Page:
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Lessons in Life after Diagnosis

By Philippa Wimbledon (she/her)



A polaroid photo of Philippa at a dinner, smiling into the distance

Sometimes with chronic illnesses it can take months or even several years to get a diagnosis. In my own experience it took six years before it was officially noted on my medical record. The average time with someone with my condition is eight years so I always count myself as one of the lucky ones. This could be for a number of reasons; many illnesses can be hard to diagnose due to symptoms, tests or sometimes it can be the case that GP’s aren’t experts in specific illnesses. I’m a big believer in following your intuition and your gut feeling. It can be hard when you know that something isn’t right, but you can’t get anyone to “officially” agree with you. Before a diagnosis it can feel a lot like you’re being gaslighted. You start to question if there really is anything wrong with you or whether everyone else is right.


However, life after a diagnosis can be just as confusing. In my own experiences having my illness diagnosed by a doctor and officially charted on my records felt like the world had stop. Suddenly the last glimmer of hope that I was wrong, that I would wake up one day and be cured was gone. Being diagnosed was the best and the worst thing that happened to me. I felt lost and disconnected to the life I had previously. I’d worked so hard and long to get the diagnosis that I hadn’t stopped to think about what I would do next. The sense of loss was overwhelming; not only was I grieving for the life that I knew would now change but also because it felt I had nothing left to fight for. At the time, I felt so alone for months afterwards – I now know that this isn’t uncommon.


Living with an illness can be bad enough, with all the symptoms that can come with it. In my case, it’s bad abdominal pains, heavy bleeding and severe tiredness. However, it’s the diagnosis that can lead to feelings of anger, frustration, and fear to name a few. But, it’s not all doom and gloom. Eventually, the fog lifts and more positive emotions can take the lead such as empowerment, relief and determination to move on. You can then focus on finding the best treatment for you and keep going.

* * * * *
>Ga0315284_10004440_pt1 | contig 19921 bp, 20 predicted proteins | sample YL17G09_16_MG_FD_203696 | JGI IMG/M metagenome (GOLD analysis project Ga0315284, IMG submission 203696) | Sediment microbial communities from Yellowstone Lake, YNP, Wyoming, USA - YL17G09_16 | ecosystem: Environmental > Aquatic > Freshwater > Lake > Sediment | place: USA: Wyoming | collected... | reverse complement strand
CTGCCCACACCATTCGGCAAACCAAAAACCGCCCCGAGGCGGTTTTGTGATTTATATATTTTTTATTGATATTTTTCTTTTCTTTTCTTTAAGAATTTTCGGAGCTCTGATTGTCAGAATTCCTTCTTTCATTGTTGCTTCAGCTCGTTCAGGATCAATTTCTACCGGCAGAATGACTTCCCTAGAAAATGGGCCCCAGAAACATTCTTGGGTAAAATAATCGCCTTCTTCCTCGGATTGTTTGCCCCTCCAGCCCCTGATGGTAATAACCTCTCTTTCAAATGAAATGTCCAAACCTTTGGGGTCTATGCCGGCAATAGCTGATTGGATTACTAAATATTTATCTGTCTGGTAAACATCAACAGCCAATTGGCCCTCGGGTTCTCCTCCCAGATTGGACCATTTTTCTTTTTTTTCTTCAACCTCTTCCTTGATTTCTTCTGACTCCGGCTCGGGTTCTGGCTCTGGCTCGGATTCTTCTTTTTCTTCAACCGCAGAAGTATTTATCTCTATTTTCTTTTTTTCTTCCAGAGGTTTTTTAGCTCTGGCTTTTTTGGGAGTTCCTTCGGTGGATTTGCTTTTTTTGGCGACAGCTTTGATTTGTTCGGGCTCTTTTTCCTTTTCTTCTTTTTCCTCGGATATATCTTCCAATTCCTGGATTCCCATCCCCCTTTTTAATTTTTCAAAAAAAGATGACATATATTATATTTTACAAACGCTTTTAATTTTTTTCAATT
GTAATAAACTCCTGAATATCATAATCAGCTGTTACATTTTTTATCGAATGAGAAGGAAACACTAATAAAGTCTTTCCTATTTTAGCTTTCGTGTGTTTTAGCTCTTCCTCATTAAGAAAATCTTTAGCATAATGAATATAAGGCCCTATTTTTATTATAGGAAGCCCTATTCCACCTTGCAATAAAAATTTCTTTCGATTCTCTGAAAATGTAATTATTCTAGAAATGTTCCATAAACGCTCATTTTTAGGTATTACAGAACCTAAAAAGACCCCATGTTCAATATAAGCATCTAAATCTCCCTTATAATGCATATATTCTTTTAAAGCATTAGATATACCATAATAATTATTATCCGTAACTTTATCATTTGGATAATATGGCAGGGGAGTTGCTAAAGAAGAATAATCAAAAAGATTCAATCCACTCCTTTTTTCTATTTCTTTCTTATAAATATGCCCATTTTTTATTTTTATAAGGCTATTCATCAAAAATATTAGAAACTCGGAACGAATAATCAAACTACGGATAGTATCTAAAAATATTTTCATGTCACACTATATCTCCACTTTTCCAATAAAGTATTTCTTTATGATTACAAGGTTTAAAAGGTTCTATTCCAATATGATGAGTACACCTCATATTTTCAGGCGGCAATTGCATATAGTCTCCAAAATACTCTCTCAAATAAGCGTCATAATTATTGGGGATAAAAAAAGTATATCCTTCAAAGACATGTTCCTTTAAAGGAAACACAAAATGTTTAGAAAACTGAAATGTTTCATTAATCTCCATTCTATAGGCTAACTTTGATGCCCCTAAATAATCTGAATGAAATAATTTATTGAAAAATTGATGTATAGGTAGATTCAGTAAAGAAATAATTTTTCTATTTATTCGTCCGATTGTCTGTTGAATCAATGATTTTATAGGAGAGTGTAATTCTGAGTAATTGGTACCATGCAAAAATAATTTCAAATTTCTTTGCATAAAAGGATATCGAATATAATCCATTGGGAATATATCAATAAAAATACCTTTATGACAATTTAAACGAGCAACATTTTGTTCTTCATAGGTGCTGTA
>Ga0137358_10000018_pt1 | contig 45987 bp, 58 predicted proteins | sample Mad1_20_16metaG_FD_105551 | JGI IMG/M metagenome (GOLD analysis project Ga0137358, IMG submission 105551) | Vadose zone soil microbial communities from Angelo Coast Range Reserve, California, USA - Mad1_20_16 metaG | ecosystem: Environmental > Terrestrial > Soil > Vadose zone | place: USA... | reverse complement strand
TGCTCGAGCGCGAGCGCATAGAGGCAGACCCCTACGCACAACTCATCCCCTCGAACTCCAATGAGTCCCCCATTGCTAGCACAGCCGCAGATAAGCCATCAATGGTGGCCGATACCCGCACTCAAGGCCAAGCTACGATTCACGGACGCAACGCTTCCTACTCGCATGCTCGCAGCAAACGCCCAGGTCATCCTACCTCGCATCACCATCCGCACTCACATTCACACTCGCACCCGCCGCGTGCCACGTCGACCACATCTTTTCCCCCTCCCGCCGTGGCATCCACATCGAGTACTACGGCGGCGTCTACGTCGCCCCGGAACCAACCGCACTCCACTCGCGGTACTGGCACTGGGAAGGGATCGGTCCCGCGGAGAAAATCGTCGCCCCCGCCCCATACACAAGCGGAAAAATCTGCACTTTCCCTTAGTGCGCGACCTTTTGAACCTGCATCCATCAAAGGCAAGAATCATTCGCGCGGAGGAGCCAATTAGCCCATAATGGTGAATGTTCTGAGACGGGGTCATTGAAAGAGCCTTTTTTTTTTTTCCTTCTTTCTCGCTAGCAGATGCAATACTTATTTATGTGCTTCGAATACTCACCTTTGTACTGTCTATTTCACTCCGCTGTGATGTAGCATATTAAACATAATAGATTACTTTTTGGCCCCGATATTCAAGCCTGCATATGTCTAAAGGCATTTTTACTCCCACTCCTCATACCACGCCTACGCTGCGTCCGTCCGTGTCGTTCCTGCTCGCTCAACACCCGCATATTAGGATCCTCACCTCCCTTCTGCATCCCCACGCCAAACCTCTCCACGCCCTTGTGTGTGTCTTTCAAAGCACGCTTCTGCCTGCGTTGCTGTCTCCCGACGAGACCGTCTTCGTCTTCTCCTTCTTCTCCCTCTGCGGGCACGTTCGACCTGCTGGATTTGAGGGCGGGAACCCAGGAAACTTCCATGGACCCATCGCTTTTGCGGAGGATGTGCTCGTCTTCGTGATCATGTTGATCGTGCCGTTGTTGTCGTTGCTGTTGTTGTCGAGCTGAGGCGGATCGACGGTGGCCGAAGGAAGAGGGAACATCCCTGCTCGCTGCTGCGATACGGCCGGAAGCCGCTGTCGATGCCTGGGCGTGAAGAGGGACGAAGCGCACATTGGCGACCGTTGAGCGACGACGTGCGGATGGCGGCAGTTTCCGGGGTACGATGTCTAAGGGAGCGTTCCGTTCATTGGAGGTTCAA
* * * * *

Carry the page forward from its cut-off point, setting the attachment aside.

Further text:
Most diagnosis come with the underlying message that your life is about to change. This can mean small changes like diets and exercise to medication and surgery. This can be either welcomed with a renewed sense of determination that things will change for the better or it can be a bitter pill to swallow (sometimes very literally!) In my case, it started with mediation. When I was diagnosed, I was told to try and stay as calm as possible as stress can make things more painful – this was going to be almost impossible in my final year of University. So, I had to work hard on finding ways to keep myself calm. I also had to change my diet slightly. There’s a lot of research to say that caffeine isn’t good for someone with my condition, a hard blow for someone with a love of coffee. So alongside medication changes and surgery, I couldn’t even have my favourite drink to keep me going.


Experiences of the public health system can be both lifesaving and upsetting for anyone. I’ve met the worst GP’s but the kindest sexual health nurses throughout my various years. This can mean that your experiences after a diagnosis may be different every time. I (naively) thought that once I had my diagnosis, it would be like the Red Sea parting and that I would no longer be questioned on it by other healthcare professionals. I was wrong. I was still having to fight to change my medication even after having multiple surgeries to diagnose me.


A year on from my diagnosis and things are a lot more positive. We live in an age where information is so accessible which has been amazing and made me feel as if I’m able to take control of the illness rather than it controlling me. I always thought of my illness as being part of me, something that I could never shake off, but being in contact with other people experiencing the same things has given me a much more positive outlook. This illness is an extension of me, but it doesn’t define who I am.


Philippa Wimbledon (Twitter - @PhilippalouiseW)

Bio: Philippa is a recent Multimedia Journalism graduate from the University of Northampton. She has experience in magazine articles, radio presenting and the occasional TV work. Her usual topics of interest are sexual health, feminism and anything relating to the South-West.


(Originally published 2/08/20)

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